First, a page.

With global container volume forecast to increase by strong single digits annually in the next five years, port congestion could once again become a problem, says an analyst.
Problems could become especially serious in fast-growing areas of the Far East and the Middle East, according to Drewry Shipping Consultants’ latest port sector report, Annual Review of Global Container Terminal Operators 2010.
The Great Recession of 2008-2009 caused container volumes at the world’s ports to decline for the first time ever. Global container throughput fell from 524 million 20-foot equivalent units in 2008 to 473 million TEUs in 2009, a drop of almost 10 percent.
By The Numbers: Container Rate Benchmark.
Global terminal operators, however, fared better than these figures suggest, as their diversified facilities benefited from regions where volumes were not hit as hard.
Emerging markets were generally less hard hit than the mature markets. Volumes in North America and Europe fell by around 15 percent but in the Middle East and Africa the downturn was hardly felt.
While worldwide volumes fell by 10 percent in 2009, the total equity TEU volume handled by the 22 global container terminal operators was only 7.5 percent lower.
These operators collectively outperformed the market and suffered less than others from the downturn. Nevertheless, average utilization levels fell markedly across the board. On a widespread basis, operators and developers put expansion and investment plans on ice.
Neil Davidson, senior advisor on ports for Drewry, said, “2009 was a year the like of which has never been seen before. Historically, for global terminal operators, it has always been about expanding and adding capacity as quickly as possible. Then, suddenly, they were all faced with changing their mindset towards drastic cost control and halting of projects.”
With economic prospects now brighter, Drewry has revised its medium term container trade growth projections upwards – although still nothing like the double-digit growth rates seen in the heady years of the early part of the 2000s.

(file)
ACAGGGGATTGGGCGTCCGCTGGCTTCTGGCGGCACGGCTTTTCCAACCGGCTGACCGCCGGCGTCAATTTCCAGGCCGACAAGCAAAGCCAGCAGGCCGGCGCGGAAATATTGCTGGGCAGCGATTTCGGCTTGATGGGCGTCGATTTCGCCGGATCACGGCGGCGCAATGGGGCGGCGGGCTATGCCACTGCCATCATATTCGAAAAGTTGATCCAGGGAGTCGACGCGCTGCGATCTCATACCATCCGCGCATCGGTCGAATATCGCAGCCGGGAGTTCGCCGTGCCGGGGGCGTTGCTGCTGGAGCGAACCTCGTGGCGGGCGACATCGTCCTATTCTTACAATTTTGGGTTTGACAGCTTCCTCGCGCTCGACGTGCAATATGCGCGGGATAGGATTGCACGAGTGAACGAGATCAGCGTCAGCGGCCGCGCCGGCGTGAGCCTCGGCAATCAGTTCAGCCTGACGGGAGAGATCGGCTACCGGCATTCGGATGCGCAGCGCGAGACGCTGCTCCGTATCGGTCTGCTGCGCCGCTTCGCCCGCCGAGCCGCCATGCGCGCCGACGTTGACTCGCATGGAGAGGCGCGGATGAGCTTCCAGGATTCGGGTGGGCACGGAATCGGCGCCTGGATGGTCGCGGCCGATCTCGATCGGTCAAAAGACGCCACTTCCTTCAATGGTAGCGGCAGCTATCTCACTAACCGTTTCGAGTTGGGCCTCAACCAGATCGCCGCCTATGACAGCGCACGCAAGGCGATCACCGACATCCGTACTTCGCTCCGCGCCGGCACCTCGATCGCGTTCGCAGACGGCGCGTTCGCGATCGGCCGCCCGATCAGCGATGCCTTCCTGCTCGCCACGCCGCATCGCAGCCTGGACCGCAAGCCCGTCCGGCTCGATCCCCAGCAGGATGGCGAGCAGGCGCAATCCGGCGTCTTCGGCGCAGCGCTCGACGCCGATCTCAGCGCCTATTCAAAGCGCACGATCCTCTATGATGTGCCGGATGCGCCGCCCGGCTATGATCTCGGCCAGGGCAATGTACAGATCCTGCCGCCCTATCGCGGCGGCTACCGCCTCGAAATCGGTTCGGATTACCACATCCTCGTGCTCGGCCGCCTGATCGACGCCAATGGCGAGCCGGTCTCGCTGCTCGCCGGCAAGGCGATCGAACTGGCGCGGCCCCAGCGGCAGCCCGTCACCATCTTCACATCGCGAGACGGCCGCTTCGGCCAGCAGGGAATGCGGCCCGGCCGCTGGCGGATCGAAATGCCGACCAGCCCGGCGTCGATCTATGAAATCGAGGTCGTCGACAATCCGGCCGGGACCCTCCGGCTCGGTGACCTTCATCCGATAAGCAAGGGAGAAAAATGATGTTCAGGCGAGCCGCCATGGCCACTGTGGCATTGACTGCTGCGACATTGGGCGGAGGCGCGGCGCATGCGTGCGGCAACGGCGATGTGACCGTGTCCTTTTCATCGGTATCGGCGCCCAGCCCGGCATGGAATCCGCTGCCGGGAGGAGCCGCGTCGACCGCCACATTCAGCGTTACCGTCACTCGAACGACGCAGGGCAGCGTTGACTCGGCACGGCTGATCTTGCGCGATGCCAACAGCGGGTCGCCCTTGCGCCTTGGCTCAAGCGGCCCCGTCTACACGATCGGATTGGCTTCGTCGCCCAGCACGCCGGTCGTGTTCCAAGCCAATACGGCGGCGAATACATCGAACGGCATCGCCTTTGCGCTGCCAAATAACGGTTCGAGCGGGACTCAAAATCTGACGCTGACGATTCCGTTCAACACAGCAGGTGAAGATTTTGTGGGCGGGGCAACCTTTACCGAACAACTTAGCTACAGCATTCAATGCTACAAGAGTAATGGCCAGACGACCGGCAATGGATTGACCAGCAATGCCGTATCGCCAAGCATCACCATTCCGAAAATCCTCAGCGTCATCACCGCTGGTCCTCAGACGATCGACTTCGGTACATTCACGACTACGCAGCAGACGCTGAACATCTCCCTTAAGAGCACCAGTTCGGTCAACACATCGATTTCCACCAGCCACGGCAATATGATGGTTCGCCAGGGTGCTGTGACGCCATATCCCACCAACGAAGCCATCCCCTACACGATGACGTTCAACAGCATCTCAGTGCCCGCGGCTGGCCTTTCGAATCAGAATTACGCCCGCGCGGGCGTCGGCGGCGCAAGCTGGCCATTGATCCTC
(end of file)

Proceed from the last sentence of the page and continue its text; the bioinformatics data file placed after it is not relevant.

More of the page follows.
It predicts container throughput to increase globally by an average of 7.2 percent a year between 2009 and 2015. As a result, global container port volumes are forecast to rise by 245 million TEUs, from 473 million TEUs to 718 million TEUs, an increase of just over 50 percent in this period.
At present, the capacity of the world’s container terminals is forecast to grow by 143 million TEUs during the same time frame, a rise of just under 20 percent. The much slower rate of container terminal capacity growth relative to throughput will inevitably increase global container terminal utilization rates unless more projects are brought back to life.
Several parts of the world could see the specter of congestion returning by 2015 if some of the originally planned expansion projects cannot be reactivated within the next three to five years.
Drewry predicts that by 2015 average global utilization levels will have reached just over 80 percent.
Terminals in fast-growing areas are usually more highly utilized than the average, and there are some regions, most notably the Far East and Middle East, where the inadequacy of currently confirmed projects to keep up with demand is exposed. By 2015 average utilization levels could be around 95 percent in the Far East and Middle East regions.
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